The Courier News from Blytheville, Arkansas on February 13, 1937 · Page 4
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The Courier News from Blytheville, Arkansas · Page 4

Blytheville, Arkansas
Issue Date:
Saturday, February 13, 1937
Page 4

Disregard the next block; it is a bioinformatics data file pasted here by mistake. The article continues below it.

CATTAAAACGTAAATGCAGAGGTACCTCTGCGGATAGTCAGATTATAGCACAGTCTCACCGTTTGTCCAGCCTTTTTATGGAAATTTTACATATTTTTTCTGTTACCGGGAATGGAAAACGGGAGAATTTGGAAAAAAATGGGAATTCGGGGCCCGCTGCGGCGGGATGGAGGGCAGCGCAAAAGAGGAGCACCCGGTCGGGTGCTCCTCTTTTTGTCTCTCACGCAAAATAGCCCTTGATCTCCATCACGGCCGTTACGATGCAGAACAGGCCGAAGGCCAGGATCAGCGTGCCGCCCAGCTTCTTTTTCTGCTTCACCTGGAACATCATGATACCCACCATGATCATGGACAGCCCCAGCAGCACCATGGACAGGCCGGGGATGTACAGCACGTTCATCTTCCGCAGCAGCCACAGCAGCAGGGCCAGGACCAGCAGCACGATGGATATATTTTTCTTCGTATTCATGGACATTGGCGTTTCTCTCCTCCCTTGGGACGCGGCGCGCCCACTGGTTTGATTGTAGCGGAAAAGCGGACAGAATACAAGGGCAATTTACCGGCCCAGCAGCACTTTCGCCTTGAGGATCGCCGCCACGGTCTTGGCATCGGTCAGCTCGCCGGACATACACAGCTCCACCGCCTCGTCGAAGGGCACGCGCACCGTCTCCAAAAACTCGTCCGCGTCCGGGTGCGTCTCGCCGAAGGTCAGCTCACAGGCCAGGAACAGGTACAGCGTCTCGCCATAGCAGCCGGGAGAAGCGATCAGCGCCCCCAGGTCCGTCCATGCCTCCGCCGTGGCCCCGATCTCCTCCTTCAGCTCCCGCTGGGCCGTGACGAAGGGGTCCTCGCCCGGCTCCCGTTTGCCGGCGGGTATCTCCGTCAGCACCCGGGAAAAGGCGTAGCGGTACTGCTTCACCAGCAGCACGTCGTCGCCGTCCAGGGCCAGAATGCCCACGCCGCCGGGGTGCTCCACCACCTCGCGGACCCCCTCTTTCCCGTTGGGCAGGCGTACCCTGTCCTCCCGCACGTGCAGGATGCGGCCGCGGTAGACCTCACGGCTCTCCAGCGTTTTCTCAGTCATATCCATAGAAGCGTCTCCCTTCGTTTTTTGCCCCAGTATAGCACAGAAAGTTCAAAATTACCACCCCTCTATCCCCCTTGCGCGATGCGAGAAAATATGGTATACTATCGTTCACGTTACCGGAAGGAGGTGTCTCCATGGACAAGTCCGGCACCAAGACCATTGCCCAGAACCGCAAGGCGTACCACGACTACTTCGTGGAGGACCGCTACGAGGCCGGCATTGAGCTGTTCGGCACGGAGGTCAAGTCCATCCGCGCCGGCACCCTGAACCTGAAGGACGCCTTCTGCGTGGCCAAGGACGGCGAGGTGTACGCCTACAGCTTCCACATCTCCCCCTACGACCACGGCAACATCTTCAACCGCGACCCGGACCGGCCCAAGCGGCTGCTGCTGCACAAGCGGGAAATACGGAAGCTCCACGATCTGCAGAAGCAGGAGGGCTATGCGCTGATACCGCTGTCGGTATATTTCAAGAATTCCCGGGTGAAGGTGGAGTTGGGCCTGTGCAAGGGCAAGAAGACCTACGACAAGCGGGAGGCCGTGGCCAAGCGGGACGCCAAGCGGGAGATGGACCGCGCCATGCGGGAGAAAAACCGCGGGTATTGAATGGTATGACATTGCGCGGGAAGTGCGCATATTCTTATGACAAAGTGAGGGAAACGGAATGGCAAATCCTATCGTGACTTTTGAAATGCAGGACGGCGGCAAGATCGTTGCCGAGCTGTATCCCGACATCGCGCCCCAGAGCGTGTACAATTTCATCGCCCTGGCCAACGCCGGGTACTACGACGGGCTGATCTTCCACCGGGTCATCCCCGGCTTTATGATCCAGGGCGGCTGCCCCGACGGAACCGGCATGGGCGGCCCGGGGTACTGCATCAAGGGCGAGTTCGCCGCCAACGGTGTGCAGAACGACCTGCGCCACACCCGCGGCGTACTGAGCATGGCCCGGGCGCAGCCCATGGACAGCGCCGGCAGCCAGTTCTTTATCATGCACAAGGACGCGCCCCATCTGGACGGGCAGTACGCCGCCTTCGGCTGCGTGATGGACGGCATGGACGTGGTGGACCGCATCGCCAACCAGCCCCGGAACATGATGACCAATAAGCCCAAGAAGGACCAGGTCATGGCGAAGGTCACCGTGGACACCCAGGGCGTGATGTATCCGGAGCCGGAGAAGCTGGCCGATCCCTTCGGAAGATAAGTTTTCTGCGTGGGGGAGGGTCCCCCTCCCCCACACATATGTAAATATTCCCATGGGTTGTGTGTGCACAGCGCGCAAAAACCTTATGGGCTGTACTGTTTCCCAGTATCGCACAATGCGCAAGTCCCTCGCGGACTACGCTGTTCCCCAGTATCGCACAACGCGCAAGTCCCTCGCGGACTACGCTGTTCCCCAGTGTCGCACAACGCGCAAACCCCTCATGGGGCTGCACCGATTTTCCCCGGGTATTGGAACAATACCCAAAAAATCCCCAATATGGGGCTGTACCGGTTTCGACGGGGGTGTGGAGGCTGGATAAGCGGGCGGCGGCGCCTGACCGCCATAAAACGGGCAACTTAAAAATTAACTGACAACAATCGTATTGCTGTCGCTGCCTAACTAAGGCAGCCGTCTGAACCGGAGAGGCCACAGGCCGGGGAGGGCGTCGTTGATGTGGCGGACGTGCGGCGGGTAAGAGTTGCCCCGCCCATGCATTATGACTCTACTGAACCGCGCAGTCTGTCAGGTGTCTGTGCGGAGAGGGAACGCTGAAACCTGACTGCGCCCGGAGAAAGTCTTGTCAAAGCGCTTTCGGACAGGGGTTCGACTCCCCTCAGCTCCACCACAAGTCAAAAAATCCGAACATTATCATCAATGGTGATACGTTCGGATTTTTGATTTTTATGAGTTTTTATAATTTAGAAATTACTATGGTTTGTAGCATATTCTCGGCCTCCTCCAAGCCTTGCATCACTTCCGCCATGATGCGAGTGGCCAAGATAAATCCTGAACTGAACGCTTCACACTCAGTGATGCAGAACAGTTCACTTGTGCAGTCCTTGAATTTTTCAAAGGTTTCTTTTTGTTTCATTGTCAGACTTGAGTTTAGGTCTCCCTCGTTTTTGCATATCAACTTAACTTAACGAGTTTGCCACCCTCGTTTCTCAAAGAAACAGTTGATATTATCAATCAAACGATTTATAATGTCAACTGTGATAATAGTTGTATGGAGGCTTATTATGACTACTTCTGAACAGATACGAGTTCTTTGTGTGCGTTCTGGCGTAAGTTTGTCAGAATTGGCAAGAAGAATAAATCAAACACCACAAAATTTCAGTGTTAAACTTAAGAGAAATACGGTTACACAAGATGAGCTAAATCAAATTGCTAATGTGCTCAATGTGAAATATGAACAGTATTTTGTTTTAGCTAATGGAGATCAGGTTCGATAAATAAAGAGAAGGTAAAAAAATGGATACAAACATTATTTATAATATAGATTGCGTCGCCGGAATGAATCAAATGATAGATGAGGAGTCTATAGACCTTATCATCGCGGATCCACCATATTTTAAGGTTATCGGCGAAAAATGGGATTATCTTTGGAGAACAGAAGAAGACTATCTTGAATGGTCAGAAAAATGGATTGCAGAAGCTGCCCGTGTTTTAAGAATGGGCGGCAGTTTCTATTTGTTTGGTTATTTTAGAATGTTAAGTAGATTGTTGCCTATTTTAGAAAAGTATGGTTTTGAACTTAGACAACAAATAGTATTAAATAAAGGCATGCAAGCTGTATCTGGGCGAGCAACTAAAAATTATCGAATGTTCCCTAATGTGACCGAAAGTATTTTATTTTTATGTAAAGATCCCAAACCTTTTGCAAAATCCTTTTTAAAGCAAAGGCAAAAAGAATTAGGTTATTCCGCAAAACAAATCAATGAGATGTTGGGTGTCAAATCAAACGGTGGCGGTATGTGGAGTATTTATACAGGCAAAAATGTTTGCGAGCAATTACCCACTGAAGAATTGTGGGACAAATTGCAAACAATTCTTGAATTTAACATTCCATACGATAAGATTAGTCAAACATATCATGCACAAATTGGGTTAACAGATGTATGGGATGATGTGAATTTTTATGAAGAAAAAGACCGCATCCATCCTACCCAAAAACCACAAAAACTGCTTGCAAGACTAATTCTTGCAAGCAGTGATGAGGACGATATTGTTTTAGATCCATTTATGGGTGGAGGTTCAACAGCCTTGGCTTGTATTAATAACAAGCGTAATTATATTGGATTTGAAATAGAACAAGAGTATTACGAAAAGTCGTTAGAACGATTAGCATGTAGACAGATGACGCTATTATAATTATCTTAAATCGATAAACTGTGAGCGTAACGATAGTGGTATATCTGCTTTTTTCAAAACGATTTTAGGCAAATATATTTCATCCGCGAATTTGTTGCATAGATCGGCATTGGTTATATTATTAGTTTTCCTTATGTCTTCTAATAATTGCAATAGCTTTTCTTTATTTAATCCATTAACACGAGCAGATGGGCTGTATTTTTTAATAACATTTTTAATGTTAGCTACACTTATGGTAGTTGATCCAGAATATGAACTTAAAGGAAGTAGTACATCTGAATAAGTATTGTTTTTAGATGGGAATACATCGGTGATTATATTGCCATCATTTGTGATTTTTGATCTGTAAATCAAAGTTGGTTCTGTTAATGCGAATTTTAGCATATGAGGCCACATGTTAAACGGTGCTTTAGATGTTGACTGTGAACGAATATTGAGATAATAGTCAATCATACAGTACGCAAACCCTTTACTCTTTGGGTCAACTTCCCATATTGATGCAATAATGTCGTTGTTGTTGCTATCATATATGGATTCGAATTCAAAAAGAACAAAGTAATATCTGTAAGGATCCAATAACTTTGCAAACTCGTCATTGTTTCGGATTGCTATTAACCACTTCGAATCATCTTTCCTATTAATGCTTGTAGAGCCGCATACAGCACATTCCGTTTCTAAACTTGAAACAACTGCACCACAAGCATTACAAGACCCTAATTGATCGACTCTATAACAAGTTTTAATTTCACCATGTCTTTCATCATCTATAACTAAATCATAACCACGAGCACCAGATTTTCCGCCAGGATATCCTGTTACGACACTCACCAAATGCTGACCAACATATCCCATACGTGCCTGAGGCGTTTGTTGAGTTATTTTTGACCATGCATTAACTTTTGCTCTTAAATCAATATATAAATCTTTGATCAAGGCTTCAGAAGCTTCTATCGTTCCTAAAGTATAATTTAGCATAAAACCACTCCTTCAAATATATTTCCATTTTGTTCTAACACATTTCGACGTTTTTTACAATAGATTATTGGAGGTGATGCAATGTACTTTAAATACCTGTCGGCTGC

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} COU&LE& SATURDAY, FEBRUARY 13,. il l *' THEBLYTHBVILLE 'COURIER NEWS 1 THE COURIER NKWS CO., PUBLISHERS ;\ j, , - ; 0 R, BABCOCK, Editor 1 ! > ' H ,W. HAINES, Advertising Manager Pole Rational Advertising Representatives: >jkari£a« Dallies, Ino, New York Chicago, /Vtrolt, St. Louis, Dallas, Kansas City, MemplUs published • Every Afternoon Except Sunday -•Entered «s' second class inatUr at th« post office at, Blythctllle, Arkansas, under act of 'congrcss.^Octobcr 0, 1917. Served by the United Press ' • SUBSCRIPTION HATES '• By carrier'In tho City- of Btythevllle, \te per week, or 65o per montl). ' By mall, within n radius of 60 miles, »3.00 per year $160 for six inonllu, 15o for three months; by mall In postal zones two to six, Inclusive, K.50 per year; In zones seven and eight, $10.00 per year, payable In advance. 'League Can't'End War, :• but Still Is Valuable The- Lca'fiuc of Nations has not ' exactly been covering itself with glory in Hie last few years. Having been dc- licd by its enemies and deserted by ' its friends, it. hns withdrawn to a quiet corner of the ulago \\i\A is, seemingly, wailing only for the undertaker to conic and provide a decent burial. But it hasn't been buried yet, and it is still as busy as it ever was in those quiet:, unobtrusive activities . which never do get the headlines. - , • A recent bulletin from the League of Nations Association in New York summarizes some of the things which the league is now doing. It is preparing to summon an international conference on the' sugar . trade, by which the industry may bo stabilized and decent security assured to planters and workers in far-distant parts of Ihe globe. It is continuing to help tho Chinese in their reconstruction prog r a m. League experts are busy advising the Chinese on such matters as health, ' finance, agriculture, hydraulics, and flood control. The league also is enabling Chinese engineers and other specialists to study abroad and get contacts and information which will enable them to servo their country belter. The. league's health organization, ' •" meanwhile, has been • getting international standards seU for such things', as anti-pneumonia serum, stnpliylococcns antitoxin, and so on. Governments and commercial laboratories throughout the,-world,'as a result, are enabled to give their people bettor protection against disease. Standing alone, this catalog of activities is impressive. It is only when contrasted with the great war-prevention work that the league was designed to do that it looks small. Because : the league has failed miserably in tho larger sphere, the solid and substantial work it has done in the lesser one escapes our notice. And yet, with this kind of work being done quietly, honestly, and fully, we cannot say that the league has failed. For if it is doing nothing else, it is at least giving us a constant object lesson in the value of international co-operation and mutual help. The dictators and the war-mongers may rant and strut and Battle their sabers; all the while,'these'Bclf-eft'ac- ing league workers are doing their pail to make men happier and life richer—doing it with a serene disregard for international .boundaries, hatreds, or suspicions. May the power of that example have its effect on us, before the world slips into the orgy of collective throat- cutting which seems to lie ahead of it. President vs. Court Profiling nothing, it appears, by the sad experience of the Literary Digest last fall, tlic Courier News and some hundreds of other newspapers arc embarking upon a poll of popular .sentiment on President Roosevelt's proposal to break through the supreme court barrier to vital features of his New Deal program. The participating. newspapers are published in large and smaM towns throughout the country. Their readers, it seems safe to say, arc about ; as typical a cross-section of American public opinion as could be found. Few of them can qualify as constitutional authorities but most of them have pretty definite ideas about the kind of government they want. Their,views— the views of, plain Mr. and Mrs. John Citizen—arc important because, in the long runYand regardless of the outcome of the present New Deal vs. Supreme Court controversy, they will determine the future course of events in this country. President Roosevelt, we imagine, takes it for granted that the people are on his side. Maybe ho is right, though the American people have always been slow to attempt to overrule the decisions of their courts. In any case it will be interesting, to watch the voting. We invite, all readers to mark and send in the ballots which, will appear in this paper for the next few days and to watch the progress of the voting here and throughout the country as it will be recorded in the Courier Nehvs. SIDE^jGLAINCES There use blinking the fnct Hint today the supreme court is Itself on liinl before the whole, nation. . —senator' Joseph F. GuITey (Dem., Pn.) '-'.*,.• -•* * The depression has brought out the great capacity of men nurt women to adjust themselves to lower incomes. —Dr. Albert R. Van Diiscn, ! former Syracuse University professor of sociology.'. . * * * .Most people travel so they can talk about It. I talk about it so I can travel. —Burton Holmes, travel lecturer. + •'* * We ought lo learn from the devastating floods which nrc making so many thousands homeless that the only power that can control the forces of nature is the God of Nature. —Rev. P. w. Diiggan, Claveliuid, o., minister. "I want two magazines.' One to make my wife think mil 'another to keep me from thinking." CRIME FILE ON BQLITHn RlANE IIKCIS IIBHH TODAY IiircKllenlliiK !'"• '' 1 >'"'" I «J I ". '!!*.• ii|il>rn>niirt> at 110MTJ10 JILA.MV jlrlllxli niilllU'lrr, fnun <ln- Jlicbt ,,f CAlll.TO.V HO CKSAVA «1V M» Iirhifiiinl vmiiiiflltor I" world «oai> Irnilp, Dftl'ftlve Olllc.-r Kl.'l'l'lvlt- txa run» lulu u IIIIIM »t lioiilllcl- IIIK eleNK. HL. JlnjN llJiil HoclinuvnBC HOllehl :. IIK'rRCT wllll lllllllB 10 in iv flu-lr uuiuiHmlrsl (lint I.ADY AVUI.TIMI Is lirnrlly Inlrrculeil In rOSUDIM I* mi l»il»o*<fr mid i-l- L-onvIcf, \vltli nil l > lfl £r"dKl* iiinilnut 111 ...... I Ui"t 3IKS. JOCU- l.V.V, I.ndy WrlliT'« ilimelili'r. Is "KWOl'l" 0,1 J'llHIKlIll!) «I«H tXCI- SUKj; 1IAVASIII. JnnniiMf nttetil, iioiiol]-, <"• Hlnnoi n I'm: K:I« in MI Wn (I Ilia rlilicr lo UnrluuiviiKc . Hint II"- 1I1SIIOP OP 'il I" M-nndnl ilurlui; Iliu World NICHOLAS STODAHT, rioj In M lYlix imirili> AH Ihc In lilii'jirs uhovu WHH In ILe nil during tliL- lie- llhmc olivluiiKly lie OUT OUR WAY By William? /SHE'S" DE COHSTt^ACK ^N 01 FOR MAU: DE SEEM6 FROM DE RADIO - FEEFTV BOCKS FROM DE VEEIO -WO MORE FOR ME DEES BACK-BRHAKL JOPS.' MO MORE FOR ME DEES MA LABOR.' ' DID VOL) EVER. \Swtl.'l.-ABni<snc SEE A GUV WITH V ARE niFFFDPk'r HIS M1MDIM PARADISE DO MUCH &ACK- BR.EAKIM'IABOR.1 DID S*OLl EVER. SEE OME OF THEM IATE-IM- UFE SUCCESSES PAV BACK ALL TH 1 WAGES 7HEV GOT FOR. MOTH I M' ? / LT'T^— ARE DIFFERENT--THAT CXRTOOMIST WHO WOE~ I MEAM STAVED HERE, SO LOMG-IT HURT HIS BACK TO PLJMCHATIME CLOCK. HE WA-b GETTW PAID AS A K<\CHIMIST AW HE MADE TEM CARTOOMS A DAY - MOW, HE'S GETTIM 1 PAID TO MAKE 'CARTOOMS AN' HE CAM HARDLV THIS '€URIOUS WORLD -?.±r Ferguson ARIZONA OFTEN IS CALLED THE "VALE NTt N» E" STATE. SINCE IT ADMITTED TO THE UNION ON FEB. (4TH 1912. llt;LitEoii |iro£rcKxcfl, m; Ihiil^ liolli .]0('!:i,V\ \\lte r:ithlfjhi^ »>i !o thvlr Jjouls at 111^ time uf niurdiT. Joct'ly/i li nn- ltu ivlu-n fonicri'il under KOW CO OX WITH TII13 STORY CHAPTER XVI SHORTHAND NOTES OF DETECTIVE OFFICER KETTERING'S TIHHD EXAMINATION OF THE HONORABLE REGINALD JOCELYN, CONTINUED. "If. Now, it was al your invila- • tioa tliat Count Posodini joined this party, wasn't it? :.: Yes. K.: D'you mind felling me when it was that you tumbled to il llmt the Count was a crook? . J.: Wiiiit the hell d'you mean? K.: Just what I say. Count Posodini is known to the police and his intimates as "Slick" Daniels, card sharp and con man, who trades the Atlantic ships. Would you like me to tell you just tho sum that "Slick" took off you on the Normandie before you tumbled to it that he was a crook? J.: I see. Posodini is a crook and you found him out, then jumped to it Hint he murdered Blanc so, to protect himself, lie's faked up some cock and bull story involving me, has he? Well, Officer, that won't wash, and you A BIRD QF EUROPE AND ASIA; GROWS AN ENORMOUS FEATHERED COLLAR. DURING- MATING TIME/ AFTERWARDS, IT DJSAPFEARS. /fie. ACACtA HAS' NO TRUE: THE- WORK 'OF THE LEAVES IS DONE BY EXPANDED •LEAF? STALKS (StlOWti ABOVE) WHICH -HAVE ALL THE APPEARANCES OF"REAL ]7 BY NEA SERVICE. INC. needn'l think it I had not the least reason in the world lo wish any ill to Blane and very fortunately for me, as it happens, my wife can prove that I was lying in my bnili at 7:45, when we nil know that Blane was still alive from the fad that he scribbled something on the back of the note thai was sent down to him at that lime. K.: How d'you know Hint? J.: Mr. rjocksavage lotd me and, if you don't mind uol interrupting, as I was about lo add, my wife having been Avith me in our suite from 7:45 until we arrived in (lie lounge at 8:30 to- geiher, thnl proves quite con4 clusivoly that I had no hand in Bte;ie's death. K.: Does it, Mr. Jocelyn? I wonder. I am quite satisAed that "Slick" didn't do this job. Murder is absolutely outside his line of country, whatever he may have led you to suppose when you had your little talk about Blane on the Normandie. J.: I suppose that's another portion of Posodini's cock and bull story. • TT. Mr. Jocelyn, it happens to AV « have been my job to spend a good portion of my life examining the criminal classes and so oflicers like myself get n sort of feeling as to when they're telling the truth and when they're not. It's my belief that "Slick" has come clean with me and, in any case, I'm pretty satisfied about his movements during the time under review, so I think you'd better count him out. Now, if we accept iiis story, il seems that you invited him on board, knowing him to be no belter than he should be, and knowing too tbat he had a definite grudge against Bdlitho Blane. lie took advantage of your invitation because il gave him the opportunity lo mix with a swell crowd where he might have picked up a lot of loose money, but if we're to believe his statement you had far more cause to wish Blane out of the way than he had. You're in a pretty bad spot, Mr. Jocelyn, and I think Hie time has come when yoi;'d better stop lying and tell the truth. J.: You—you're not really suggesting that I murdered Blane, are you? K.: I am. J.: Bui—but, this is fantastic. Besides I've already fold you that my wife can prove that she found me in my bath at 7:45, and thai we were never out of each other's sight from lhat lime 'on, until wo went up lo dinner at 8:30. K.: I have jusl advised you lo stop lying, Mr. Jocelyn. Your wife did not find you in your bath at 7:45, because she was somewhere else at that time, and for the bcsl part of half an hour onwards. During that time I don't know where you were, but it may quite well have been in Blane's cabin. In fact it's going to look like that unless you can provide some other explanation as to how you were spending your time. J.: I was in my bath, I tell you. All I know is that wlrcn my wife came into Ihe cabin, I asked her the.time and she said that it was 7:45. She may have been wrong. II may have been much lalcr. How do T know. K.: It it was : much later, that doesn't improve your situation, •Because you definitely wanted Blane out of the way and, { _unless 'you .can^bring .evidence 'to show wbal you were doing beUveen 7:45 and 8:15, I must assume thai, iy. im lie M since you've lied lo me on ot'ij natters, you're lying now a lhat you were in Blane's cab * * » T. Now look here, Officer, whc| "• or my wife was right I wrong about the time I do know, but one tiling that stai| out a mile is that there is a n on board this yacht who had more reason to wish Blane out] the way than ever I had K.: Who? J.: Why, Rocksavage, of courj Two days ago he was bankrul Now lhat Blane's shares have gol to pot, as anybody knew tli| would the moment ho was de: Rocksavage has been buying e 1 . share in the Blane companies Ihey come on Hie market. He vl picking up Argus Suds at 11 yesterday, and Rcdmeycr Synl cates al 32. He's standing in I make a fortune over this thli because once Blane's death lj been announced lie was able get all the financial backing _ needed without the least iroubl whereas nobody would loan hi a bob for the last 15 months, f has the whole of the world sej interest in his pocket today, you realize that? And Ihe ... lie's gol to thank for it is Blanl death. K.: Yes, I sec that, but thcrl one point you seem to have ill gotten, or perhaps you did! know it, because -you wouldl have the same opportunity as 11 had to check up on these liJ stooets. Rocksavage did not leal the lounge to go below al change until 8:10 and even lh| he wasn't back in the lounge til 8:35, five minutes late for c ner. A man could hardly hal changed in that time if he'lT murdered another man and hi to dispose of the body: and wal a blood stain out of the carpi too. I J.: Couldn't he? Thai's all y| know. Rocksavage could, licvc me. K.: Wiiy? 'J.: Only the -night before reached Miami he was prepa. to bet anybody lhal he covj change for dinner in under foL minutes. The Count, or "Slic| as you call him, took him on. hundred dollars even money al Rocksavage won the bet. He v.| back in the lounge changed agJ under four ininules after he li| us. If he could do it then, could do it again the followil night, when somebody put "pail to Blane's account. If Rocksa| age changed in four minutes night he would still.have had : minutes free lo do Blane in. K.: Thank you, Mr. Jocely/s find thai very interesting. 1"" will be all for the.moment. (To Bc;'C<ihtbYubfl> Savo this 'installment as cJ dcnce you-sotvc the cri; Uthough the foliage of the' Blackwood Acacia is so dense that it will urn n hard shower, the tree Is absolutely leafless. Curiously, these caness trees nre planted extensively in California, for their shade, iowever, they seem to thrive ami carry on very well with foot stalks doing the duty of the missing leaves. down with the disease. During this time, lie may spread the disease to others although apparently not sick himself. Ttic symptoms of this disease arc, of course, related to the manner in which it inlects the body. Duriiiu the period of invasion llicre are the - usual. sore -throat, dullness, fever, chills, rapid pulse anrt general soreness thai are associated with most infectious diseases. Quite frequently a rash of red .spots- the size of a pin-point or larger will appear over the body. - ';, In. the stage when the infection nas spread to the nervous system, NEXT: What is llic source of the 'I'hamcs river? Meningitis Caused by Tuberculosis, Pueumonia Genii Is Often Fatal ratients have severe" and bursting heartache, vomiting, and even delirium ailct convulsions. o Midshipman Among 136 Facing Dismissal WASHINGTON, Feb. 13 CUP)— James Lee Johnson jr., Washington, the first negro admilted to the naval academy at Annapolis in CO years, has been asked to resign realise of deficiencies in Big Hawks Hunted EUGENE, Ore. (UP)—Competitive hawk killing is progressing on such a rapid scale in this vicinily thnt there is talk of organizing nn eradication chapter here. .The largest fowl killed thus far had a 4-fcot 7-inch wing spread. studies," it was learned today. Along with 135 othere, Johnson's name was included in a list of midshipmen submitted lo President Roosevelt for dismissal. The president has not, yet acted on the recommendations of the naval academy faculty. Johnson was appointed to the academy by'Rep. Arthur W. Mitchell (Den!., 111.,), the only negro in congress. Mitchell declined to' comment. after inspecting Ralph Bentl application for license platesF his truck. "Here you are," said Bentleyl he passed over a water bucke| Bennies. "Count them if you jelieve me." Tile clerk suiik his hand in | jucket of 4,370 pennies and 'Okny." Benllcy walked out with plales. I License Costs $43.70, Is Paid in Pennies SCHENECTADY. N. Y. (UD— "The fee is $43.70," said the clerk Rainbows may sometimes seen all day long in Siberia, I lo the reflection of the sun| fine particles of snow in the Announcements I The Courier News has been I Chorizcd to announce the fol| Ing candidates for Blytheville nicipal offices, to be elected! April 6: For Mayor MARION WILLIAMS W. W. HOLLIPETER For iMdcrniiin, 2nd Wa FLOYD A. WHITE BY HIl. MORRIS FISHBEIN Krtilcr, Journal of the American Mciliral Association, anil of Ilygeia, the Itrallh .Magazine The .spinal cord and the brain arc surrounded with envelopes of tissue - known as menhiges. When these become infecte'd or inflamed, duo usually'to invasion by various types of germs, the n I (lie ted'per- son develops meningitis, which means nn inflammation of - tho jneninges. There arc various types of meningitis, depending on the genii rcsiwnslble. If it be the germ of tuberculosis, the con- ciitlon is tuberculous meningitis. The pneumonia germ causes pncu- mccoccus meningitis, anct streptococci brings on strcptococcal mcn\ Ingitis. Each of thew conditions is the organism sought when meningitis occurs in epidemic form. The condition sometimes is called ccrcbro-spinal fever. Since it was first described, meningitis has gradually appeared all over the Avorld and is probably affecting more people steadily. Dining the World War all armies were attacked to some extent b'y this condition. ' New York hart a severe epidemic in 1904-05 in which there were 2755 cases, with 2020 deaths. Tiic most recent severe outbreak in the United States occurred bd- twecn 1923 and 1930. It is well established that genus which cause meningitis enter t'.ie human body through the nose and then pa; The diagnosis usually Ls made by puncluring the spinal cord with a needle dcveloixxt particularly for this purpose, anrt withdrawing some of the fluid for examination. in this fluid, the germs which cause the infection arc found. Certain forms of meningitis nrc almost invariably fatal. Tills applies particularly to the tubercu- lous and pncumococcus types. The type of meningitis which is most common, however? is that due to a special germ known as mcnlngocoecus. It is this genii that mosl frequently affects the the nose and throat from two to envelopes of'the spinal cord. This |10 days before Ihc peison comes OUR BOARDING HOUSE With Major Hoo} which develop the brain and tlie spinal cord. The germ, ot course. Is p.issec from one person to another as arc other germs, nnd occasionally bj indirect contact with articles soil- t-ci by discharges from the nosi nnd mouth of those who are sick. Contamination of fingernails, dishes, pipes, handkerchiefs, toys, and other objects by persons who have the nienlngococcus. in their noses and throats, may lead to Indirect transmission. - The germs may, bo .carried in WOW, IM PER COMMENIZNNEMT OOP PEP. BE<5INNIK]<3, SLAV PER K1OTES MITT DER BOW, STACCATO, LIKE DER LEETLE CUPIDS .. 165 DAMCIMG, LIKE \^ tLLLJFS/ OM DEK BEEG \ WALEWTIME MUT LACES h'.-. AROUMD PER ED6ES—/'\ SO/ALF1M— " -_-/£ ZLJMP—ZLJMP- y^itT\r ZUMPITY- I KMOW . LIKE WHEW L IMITATE AM EW6IME COMIM' UP A GRADE WITH A Bia LOAD OP COAL' LL lfiMT AMP PAN1TASTIC, LIKE